The Pentagon’s office for operational testing (DOTE) published an update to their presentation [PDF] explaining reasons behind program delays. Their main conclusion is well-known, self-protective, and true as long as you test the right things:
“It is not testing per se that causes a delay, rather it is a problem with the system that is discovered during testing that causes a delay.”
DOTE data shows that Army programs have often faced programmatic issues (e.g. delayed full rate production) while the Air Force sees more problems in manufacturing, software development, and integration. The profile of Navy programs falls somewhere in between. Schedule slippage, especially in missile defense, has sometimes be pretty graphic.
Meanwhile the Pentagon’s acquisition office is focused on increasing competition with new guidelines [PDF] focused on open systems, mostly based on the US Navy’s experience.
The US Administration is trying to round up allies [NYT] to help fight the Islamic State. A broad coalition to support an American effort in Iraq? That rings a bell. So far several European countries including the UK, France, Germany and the Netherlands have contributed (or pledged to do so) mostly logistical support. There’s also been talk of sending light arms to the Kurds, who confirm [Reuters] they have already received armament from Iran.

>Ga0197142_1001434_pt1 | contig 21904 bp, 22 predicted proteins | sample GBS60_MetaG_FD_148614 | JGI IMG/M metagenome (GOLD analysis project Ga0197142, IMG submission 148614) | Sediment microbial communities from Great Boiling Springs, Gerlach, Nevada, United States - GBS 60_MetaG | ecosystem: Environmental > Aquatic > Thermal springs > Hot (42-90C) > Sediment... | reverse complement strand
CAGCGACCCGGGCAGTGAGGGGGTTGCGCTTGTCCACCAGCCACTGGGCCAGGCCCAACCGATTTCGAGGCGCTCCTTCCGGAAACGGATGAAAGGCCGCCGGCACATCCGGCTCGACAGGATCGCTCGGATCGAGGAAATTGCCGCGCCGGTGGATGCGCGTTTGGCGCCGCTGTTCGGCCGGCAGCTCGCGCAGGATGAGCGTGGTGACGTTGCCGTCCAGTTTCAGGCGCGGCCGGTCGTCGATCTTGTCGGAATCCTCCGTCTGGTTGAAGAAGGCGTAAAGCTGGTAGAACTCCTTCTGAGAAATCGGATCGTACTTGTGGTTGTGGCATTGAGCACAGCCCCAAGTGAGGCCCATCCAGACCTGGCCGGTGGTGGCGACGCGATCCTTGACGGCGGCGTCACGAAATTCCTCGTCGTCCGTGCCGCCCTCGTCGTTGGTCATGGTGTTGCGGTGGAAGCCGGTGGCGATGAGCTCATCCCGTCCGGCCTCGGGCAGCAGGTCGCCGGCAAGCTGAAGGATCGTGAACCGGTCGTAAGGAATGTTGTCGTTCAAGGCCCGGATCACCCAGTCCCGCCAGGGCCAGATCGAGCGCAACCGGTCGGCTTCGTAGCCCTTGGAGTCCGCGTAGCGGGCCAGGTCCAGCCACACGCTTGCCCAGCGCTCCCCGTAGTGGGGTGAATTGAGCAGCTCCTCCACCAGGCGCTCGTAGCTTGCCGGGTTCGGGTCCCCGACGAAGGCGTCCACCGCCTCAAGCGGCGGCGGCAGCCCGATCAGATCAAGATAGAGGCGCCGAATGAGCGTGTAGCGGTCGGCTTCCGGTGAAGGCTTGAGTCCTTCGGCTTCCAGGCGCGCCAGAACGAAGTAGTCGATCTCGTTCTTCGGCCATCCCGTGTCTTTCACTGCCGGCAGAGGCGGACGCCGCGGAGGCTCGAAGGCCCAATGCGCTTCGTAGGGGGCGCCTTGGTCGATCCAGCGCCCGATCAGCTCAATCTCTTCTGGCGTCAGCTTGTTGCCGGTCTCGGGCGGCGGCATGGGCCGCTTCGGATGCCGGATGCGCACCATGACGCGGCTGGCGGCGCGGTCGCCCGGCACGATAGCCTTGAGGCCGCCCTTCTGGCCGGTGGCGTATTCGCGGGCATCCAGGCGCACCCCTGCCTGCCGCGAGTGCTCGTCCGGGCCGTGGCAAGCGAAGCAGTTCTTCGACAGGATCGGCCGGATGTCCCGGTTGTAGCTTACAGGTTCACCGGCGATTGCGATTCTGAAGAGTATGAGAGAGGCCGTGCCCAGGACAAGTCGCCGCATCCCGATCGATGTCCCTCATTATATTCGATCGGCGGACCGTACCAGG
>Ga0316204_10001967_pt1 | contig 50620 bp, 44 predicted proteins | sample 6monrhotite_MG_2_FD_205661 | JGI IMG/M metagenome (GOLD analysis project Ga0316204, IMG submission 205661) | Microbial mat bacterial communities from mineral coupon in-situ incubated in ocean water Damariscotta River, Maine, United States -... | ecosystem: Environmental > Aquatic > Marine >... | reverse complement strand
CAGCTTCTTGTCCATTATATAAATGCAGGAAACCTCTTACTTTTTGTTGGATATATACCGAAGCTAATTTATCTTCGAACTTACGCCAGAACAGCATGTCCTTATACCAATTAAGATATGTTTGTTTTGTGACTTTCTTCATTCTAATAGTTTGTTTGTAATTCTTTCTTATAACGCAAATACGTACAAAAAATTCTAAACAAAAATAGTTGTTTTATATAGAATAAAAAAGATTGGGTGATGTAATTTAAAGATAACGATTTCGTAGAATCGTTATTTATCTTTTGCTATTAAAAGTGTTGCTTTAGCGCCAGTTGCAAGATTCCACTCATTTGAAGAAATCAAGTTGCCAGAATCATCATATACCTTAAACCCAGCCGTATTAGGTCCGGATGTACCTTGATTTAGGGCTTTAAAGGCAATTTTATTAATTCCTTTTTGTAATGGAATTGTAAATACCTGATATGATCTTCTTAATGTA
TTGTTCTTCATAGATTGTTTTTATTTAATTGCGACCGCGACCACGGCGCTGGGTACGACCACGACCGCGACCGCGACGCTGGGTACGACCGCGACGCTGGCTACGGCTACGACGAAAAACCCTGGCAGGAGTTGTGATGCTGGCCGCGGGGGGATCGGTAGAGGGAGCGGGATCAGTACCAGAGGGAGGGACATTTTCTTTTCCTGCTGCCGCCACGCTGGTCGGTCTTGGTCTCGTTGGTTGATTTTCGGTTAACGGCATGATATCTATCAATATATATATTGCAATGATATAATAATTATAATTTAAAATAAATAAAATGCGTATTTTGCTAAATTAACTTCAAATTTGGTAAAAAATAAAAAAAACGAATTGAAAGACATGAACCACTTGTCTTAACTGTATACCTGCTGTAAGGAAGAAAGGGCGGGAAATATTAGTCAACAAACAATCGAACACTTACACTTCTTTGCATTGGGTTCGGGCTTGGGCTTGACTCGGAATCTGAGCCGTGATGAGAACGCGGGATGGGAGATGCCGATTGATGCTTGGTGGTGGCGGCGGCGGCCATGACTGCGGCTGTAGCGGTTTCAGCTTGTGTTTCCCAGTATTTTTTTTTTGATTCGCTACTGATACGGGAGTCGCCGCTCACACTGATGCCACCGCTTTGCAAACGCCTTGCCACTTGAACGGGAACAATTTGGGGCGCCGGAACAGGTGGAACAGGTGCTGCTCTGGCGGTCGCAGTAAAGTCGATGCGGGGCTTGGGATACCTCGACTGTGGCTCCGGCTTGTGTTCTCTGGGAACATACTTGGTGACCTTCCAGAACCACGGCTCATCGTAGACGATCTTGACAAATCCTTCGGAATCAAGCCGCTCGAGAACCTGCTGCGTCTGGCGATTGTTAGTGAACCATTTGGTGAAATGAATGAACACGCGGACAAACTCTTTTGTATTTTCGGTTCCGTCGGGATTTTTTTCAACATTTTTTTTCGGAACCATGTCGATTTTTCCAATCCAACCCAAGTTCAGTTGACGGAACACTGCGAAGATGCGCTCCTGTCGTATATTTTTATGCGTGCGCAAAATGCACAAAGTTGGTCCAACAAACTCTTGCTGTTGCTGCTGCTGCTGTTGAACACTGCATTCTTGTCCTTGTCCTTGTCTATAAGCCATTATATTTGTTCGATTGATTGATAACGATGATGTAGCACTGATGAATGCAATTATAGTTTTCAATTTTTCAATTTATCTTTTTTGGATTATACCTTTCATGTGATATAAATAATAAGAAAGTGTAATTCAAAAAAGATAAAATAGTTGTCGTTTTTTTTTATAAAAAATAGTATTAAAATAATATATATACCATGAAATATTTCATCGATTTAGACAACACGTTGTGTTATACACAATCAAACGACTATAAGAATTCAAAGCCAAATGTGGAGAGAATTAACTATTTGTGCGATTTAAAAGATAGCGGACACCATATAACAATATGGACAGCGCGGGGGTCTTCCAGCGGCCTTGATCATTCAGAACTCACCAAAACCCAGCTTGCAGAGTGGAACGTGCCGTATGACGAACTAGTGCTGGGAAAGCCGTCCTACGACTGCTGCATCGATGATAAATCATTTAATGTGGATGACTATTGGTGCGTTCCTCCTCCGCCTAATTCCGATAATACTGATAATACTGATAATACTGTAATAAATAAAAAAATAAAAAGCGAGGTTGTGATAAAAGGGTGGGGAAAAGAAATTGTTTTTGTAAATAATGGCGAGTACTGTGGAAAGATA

The Washington Post looks into the targets of US strikes launched since August 8. They seem to be mostly hitting… American vehicles seized by ISIL as it routed the Iraq military.
Get Used to the Sonic Booms
Last week 2 Dutch F-16s had to escort 2 Russian T-95 bombers out of NATO airspace under their responsibility (which 5 weeks after the MH17 crash shows the Russians wear their bad taste on their sleeve). This week local residents were startled [NL Times] by a loud sonic boom during a test flight, but a military spokesman reminded residents that unannounced Russian aircraft coming at or within the edge of Dutch airspace have become almost a matter of routine.
And 2 days ago Taiwan scrambled Mirage 2000-5 aircraft after China made 4 separate intrusions in its airspace [The Diplomat].
Today’s video, from the Economist, gives a recap (with maps) of China’s many territorial disputes with its neighbors: